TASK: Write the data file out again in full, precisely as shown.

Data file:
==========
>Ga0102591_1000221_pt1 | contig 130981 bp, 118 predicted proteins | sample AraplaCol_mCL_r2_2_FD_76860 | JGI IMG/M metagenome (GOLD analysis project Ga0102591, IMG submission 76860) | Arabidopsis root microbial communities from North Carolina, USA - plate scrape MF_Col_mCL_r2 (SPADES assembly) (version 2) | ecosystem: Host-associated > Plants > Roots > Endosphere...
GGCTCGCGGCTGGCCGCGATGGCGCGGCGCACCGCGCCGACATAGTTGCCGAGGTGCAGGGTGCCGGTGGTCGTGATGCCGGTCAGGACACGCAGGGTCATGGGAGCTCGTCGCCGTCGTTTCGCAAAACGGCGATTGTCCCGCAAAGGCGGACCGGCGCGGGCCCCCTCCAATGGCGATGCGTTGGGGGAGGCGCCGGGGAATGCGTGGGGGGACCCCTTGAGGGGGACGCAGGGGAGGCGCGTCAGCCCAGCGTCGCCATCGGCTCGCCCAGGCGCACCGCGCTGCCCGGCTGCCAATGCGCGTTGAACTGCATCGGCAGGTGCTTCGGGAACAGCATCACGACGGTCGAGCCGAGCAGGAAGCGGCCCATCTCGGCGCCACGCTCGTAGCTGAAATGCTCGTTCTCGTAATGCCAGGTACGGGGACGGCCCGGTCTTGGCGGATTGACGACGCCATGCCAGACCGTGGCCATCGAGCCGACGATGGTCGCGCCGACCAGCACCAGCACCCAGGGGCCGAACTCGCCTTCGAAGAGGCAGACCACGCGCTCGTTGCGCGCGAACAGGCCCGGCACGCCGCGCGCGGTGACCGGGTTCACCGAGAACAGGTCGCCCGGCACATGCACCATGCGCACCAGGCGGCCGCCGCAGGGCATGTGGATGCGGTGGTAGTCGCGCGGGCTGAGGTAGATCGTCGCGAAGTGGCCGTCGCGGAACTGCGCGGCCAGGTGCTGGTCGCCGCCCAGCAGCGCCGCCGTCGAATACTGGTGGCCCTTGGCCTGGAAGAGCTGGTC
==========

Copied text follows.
>Ga0102591_1000221_pt1 | contig 130981 bp, 118 predicted proteins | sample AraplaCol_mCL_r2_2_FD_76860 | JGI IMG/M metagenome (GOLD analysis project Ga0102591, IMG submission 76860) | Arabidopsis root microbial communities from North Carolina, USA - plate scrape MF_Col_mCL_r2 (SPADES assembly) (version 2) | ecosystem: Host-associated > Plants > Roots > Endosphere...
GGCTCGCGGCTGGCCGCGATGGCGCGGCGCACCGCGCCGACATAGTTGCCGAGGTGCAGGGTGCCGGTGGTCGTGATGCCGGTCAGGACACGCAGGGTCATGGGAGCTCGTCGCCGTCGTTTCGCAAAACGGCGATTGTCCCGCAAAGGCGGACCGGCGCGGGCCCCCTCCAATGGCGATGCGTTGGGGGAGGCGCCGGGGAATGCGTGGGGGGACCCCTTGAGGGGGACGCAGGGGAGGCGCGTCAGCCCAGCGTCGCCATCGGCTCGCCCAGGCGCACCGCGCTGCCCGGCTGCCAATGCGCGTTGAACTGCATCGGCAGGTGCTTCGGGAACAGCATCACGACGGTCGAGCCGAGCAGGAAGCGGCCCATCTCGGCGCCACGCTCGTAGCTGAAATGCTCGTTCTCGTAATGCCAGGTACGGGGACGGCCCGGTCTTGGCGGATTGACGACGCCATGCCAGACCGTGGCCATCGAGCCGACGATGGTCGCGCCGACCAGCACCAGCACCCAGGGGCCGAACTCGCCTTCGAAGAGGCAGACCACGCGCTCGTTGCGCGCGAACAGGCCCGGCACGCCGCGCGCGGTGACCGGGTTCACCGAGAACAGGTCGCCCGGCACATGCACCATGCGCACCAGGCGGCCGCCGCAGGGCATGTGGATGCGGTGGTAGTCGCGCGGGCTGAGGTAGATCGTCGCGAAGTGGCCGTCGCGGAACTGCGCGGCCAGGTGCTGGTCGCCGCCCAGCAGCGCCGCCGTCGAATACTGGTGGCCCTTGGCCTGGAAGAGCTGGTC